Potenial Induction due to BIG baby....similar to pp :)

iVillage Member
Registered: 05-06-2008
Potenial Induction due to BIG baby....similar to pp :)
9
Sun, 08-07-2011 - 2:35pm

So, I've been measuring 1-2 weeks big for more than half of this pregnancy. My DH and his brothers were all BIG babies at full term- 8.5, 9.13, and 10.4, and I was 7.13 at 10 days early so it's not out of this world to think baby Jack will be big.

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iVillage Member
Registered: 03-04-2008
I had a c-section last time, too. Not to be a fear monger, as I'm sure your doctor knows what he/she is doing... My OB told me she would not induce unless my cervix was really making some progress already because induction increases the risk of rupture. Increases it from 1% to about 2%, so still low, but... I'd ask about that first. I'd rather have an emergency c-section because of failure to progress than an emergency c-section because of rupture.
baby
iVillage Member
Registered: 12-04-2009
Don't do it. To start us/s aren't reliable measurements. You could be measuring 1-2 weeks too big from extra fluid. The threat of having an "emergency c-section" due to a big baby is still. You go into labor and if you have been pushing and pushing and your baby is not descending and engaging in your hips and you have tried to change positions too then they may decide to have a c/section to get your baby out. But even in that situation, it's not an emergency c-section. Emergency c-section is when you or your baby have plummeting heart rates or something threatening your life.

If you are induced, especially if you are only 1cm, you are more likely to cause a situation where an emergency c-section will occur. Inducing before you and your baby are ready can cause sever stress to your baby. Babies heart rates drop, they get stresses from over squeezing, the get miconium in their fluid, and then you can still have a c-section. Then you get even more stuck because any future babies they just want to give you another c-section.
iVillage Member
Registered: 07-10-2007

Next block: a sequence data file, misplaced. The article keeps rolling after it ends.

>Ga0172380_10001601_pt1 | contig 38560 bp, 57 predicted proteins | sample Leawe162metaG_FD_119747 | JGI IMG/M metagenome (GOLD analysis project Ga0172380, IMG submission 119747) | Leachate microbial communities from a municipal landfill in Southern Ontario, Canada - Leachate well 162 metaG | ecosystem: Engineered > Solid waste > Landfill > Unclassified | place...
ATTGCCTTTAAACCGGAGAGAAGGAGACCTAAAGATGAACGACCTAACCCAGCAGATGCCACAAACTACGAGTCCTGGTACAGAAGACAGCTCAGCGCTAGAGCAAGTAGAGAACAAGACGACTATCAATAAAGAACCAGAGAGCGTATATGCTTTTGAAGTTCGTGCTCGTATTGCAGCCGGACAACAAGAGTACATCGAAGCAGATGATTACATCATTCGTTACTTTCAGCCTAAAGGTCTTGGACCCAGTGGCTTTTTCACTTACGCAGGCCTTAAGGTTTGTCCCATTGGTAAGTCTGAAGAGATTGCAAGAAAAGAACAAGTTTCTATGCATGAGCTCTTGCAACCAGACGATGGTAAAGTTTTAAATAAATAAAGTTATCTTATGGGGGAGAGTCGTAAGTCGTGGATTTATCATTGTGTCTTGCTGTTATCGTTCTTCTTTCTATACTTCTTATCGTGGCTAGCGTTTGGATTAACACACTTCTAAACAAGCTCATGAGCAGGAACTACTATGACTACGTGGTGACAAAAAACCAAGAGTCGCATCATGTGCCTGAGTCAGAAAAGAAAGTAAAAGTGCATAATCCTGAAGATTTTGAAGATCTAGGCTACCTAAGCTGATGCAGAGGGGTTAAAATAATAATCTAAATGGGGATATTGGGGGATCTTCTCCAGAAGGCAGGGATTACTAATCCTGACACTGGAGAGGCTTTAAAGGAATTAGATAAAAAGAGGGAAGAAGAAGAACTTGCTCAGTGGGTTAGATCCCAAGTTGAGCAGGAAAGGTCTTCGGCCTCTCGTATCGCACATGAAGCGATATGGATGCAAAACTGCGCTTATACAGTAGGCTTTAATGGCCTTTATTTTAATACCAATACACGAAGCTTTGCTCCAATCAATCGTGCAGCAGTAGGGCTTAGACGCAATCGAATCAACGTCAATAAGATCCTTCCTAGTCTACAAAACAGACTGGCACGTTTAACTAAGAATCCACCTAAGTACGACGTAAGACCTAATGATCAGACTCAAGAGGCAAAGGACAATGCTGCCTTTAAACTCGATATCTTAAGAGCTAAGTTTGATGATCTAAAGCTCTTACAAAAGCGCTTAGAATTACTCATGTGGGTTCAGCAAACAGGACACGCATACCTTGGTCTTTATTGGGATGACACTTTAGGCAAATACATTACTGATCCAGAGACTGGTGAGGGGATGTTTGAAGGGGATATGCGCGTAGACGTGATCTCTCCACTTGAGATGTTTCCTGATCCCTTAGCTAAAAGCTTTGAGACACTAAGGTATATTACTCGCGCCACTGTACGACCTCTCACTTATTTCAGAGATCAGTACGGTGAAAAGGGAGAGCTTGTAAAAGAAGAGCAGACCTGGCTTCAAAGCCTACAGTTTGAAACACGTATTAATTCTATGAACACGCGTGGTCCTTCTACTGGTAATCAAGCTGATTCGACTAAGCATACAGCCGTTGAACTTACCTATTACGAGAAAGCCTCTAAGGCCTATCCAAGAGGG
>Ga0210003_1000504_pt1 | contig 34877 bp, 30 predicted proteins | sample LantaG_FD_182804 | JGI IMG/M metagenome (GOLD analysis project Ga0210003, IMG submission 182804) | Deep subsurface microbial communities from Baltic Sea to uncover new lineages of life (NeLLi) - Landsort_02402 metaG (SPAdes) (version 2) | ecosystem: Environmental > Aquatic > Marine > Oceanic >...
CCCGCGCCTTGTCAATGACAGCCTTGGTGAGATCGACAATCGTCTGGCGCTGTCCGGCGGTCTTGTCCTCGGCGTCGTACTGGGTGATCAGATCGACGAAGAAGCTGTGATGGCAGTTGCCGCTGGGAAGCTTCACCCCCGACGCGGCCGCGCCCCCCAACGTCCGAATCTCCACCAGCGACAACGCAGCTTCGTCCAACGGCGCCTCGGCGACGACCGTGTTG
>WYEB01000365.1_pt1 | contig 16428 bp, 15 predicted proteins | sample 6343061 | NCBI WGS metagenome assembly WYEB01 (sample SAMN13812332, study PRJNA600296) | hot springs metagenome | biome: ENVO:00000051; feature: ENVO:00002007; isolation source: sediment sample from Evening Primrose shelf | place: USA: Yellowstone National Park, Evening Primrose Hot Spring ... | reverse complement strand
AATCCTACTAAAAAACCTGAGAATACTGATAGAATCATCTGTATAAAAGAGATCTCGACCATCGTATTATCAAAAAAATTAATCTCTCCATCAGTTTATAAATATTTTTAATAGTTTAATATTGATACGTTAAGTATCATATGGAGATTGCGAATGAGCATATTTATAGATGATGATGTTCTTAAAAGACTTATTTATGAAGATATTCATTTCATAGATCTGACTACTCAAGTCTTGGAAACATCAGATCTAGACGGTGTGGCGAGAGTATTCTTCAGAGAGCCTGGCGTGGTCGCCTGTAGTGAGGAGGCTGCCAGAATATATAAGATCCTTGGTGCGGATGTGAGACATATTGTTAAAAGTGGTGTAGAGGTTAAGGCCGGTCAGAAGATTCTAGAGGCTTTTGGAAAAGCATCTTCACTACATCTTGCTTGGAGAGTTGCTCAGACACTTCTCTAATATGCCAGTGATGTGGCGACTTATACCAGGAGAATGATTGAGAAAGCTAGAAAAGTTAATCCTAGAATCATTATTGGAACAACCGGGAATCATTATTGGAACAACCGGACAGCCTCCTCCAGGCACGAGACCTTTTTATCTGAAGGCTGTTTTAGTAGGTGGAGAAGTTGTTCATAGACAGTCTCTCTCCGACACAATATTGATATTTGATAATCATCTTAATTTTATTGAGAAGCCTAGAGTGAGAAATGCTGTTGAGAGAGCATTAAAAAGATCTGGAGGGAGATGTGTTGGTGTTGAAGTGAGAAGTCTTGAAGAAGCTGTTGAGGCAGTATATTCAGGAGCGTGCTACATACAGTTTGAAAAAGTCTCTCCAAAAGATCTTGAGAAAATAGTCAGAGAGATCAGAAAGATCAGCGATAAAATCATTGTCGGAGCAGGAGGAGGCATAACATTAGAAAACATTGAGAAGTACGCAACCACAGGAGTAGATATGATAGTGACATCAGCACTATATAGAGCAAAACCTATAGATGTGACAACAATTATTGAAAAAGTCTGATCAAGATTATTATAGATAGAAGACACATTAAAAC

HI there...I'm the pp, but I just wanted to say that all the doctors I spoke to all said that induction at this stage is not a good idea for a full-term baby. They explained that if you induce and the baby is, in fact, too big, you will end up with a failed induction/emergency c. They basically said I have a better chance doing it naturally when my body is ready, then pushing it along with induction.

As far as ultrasounds not being reliable, I really hear that, but the only problem is what is the alternative? What is a reliable indicator of size? I have not seen a thing that shows me that a midwife or ob has any better indicator other than the ultrasound? The fact remains that shoulder dystocia is more likely to happen with a big baby than a small baby. Also an ultrasound does measure the amount of fluid, so it should be able to tell you if the baby is big versus too much fluid.

Anyhow, it's a tough decision. I'm scheduled to go tomorrow and I'm really torn. I feel like I'm going to feel bad about this either way. I mean, if I get a c-section and the baby is only marginally larger thant he my daughter (7lb 11 oz), I will feel really angry that I had a c for no good reason. Of course, if I went ahead on prayer that the ultrasound was wrong and/or that body could just push out a big baby (despite my troubles with the 7lbs 11oz baby) and God forbid something happened to the baby, I would never forgive myself.

Of course, if I could be one of those super duper earth mama who pushed out a 9+lb baby without so much as a tear, I would feel so proud of myself, but I just don't think it's worth the risk for me.

In the end, I'm going with the lesser of two worst case scenario....that is hte possibility of an unnecessary c-section based on my doctor's medical advice, which to me would be good, but much better than the other worse case scenario which is shoulder dystocia.
 BabyFetus Ticker
iVillage Member
Registered: 03-04-2008
Here are some stats that might put it in perspective.

Uterine rupture (in vbac patients who are not induced) is 1%.
It doubles for vbac patients who are induced.

From the American Academy of Family Physicians:
http://www.aafp.org/afp/2004/0401/p1707.html
The overall incidence of shoulder dystocia varies based on fetal weight, occurring in 0.6 to 1.4 percent of all infants with a birth weight of 2,500 g (5 lb, 8 oz) to 4,000 g (8 lb, 13 oz), increasing to a rate of 5 to 9 percent among fetuses weighing 4,000 to 4,500 g (9 lb, 14 oz) born to mothers without diabetes.

I can't find any statistics on the frequency, but the major complications from a c-section are said to be extremely rare. The most common ones are infection, excessive blood loss, and clots.
baby
iVillage Member
Registered: 07-07-2003

I am facing the same dilemma, for both the same and different reasons.

iVillage Member
Registered: 08-17-2010
Mon, 08-08-2011 - 10:12am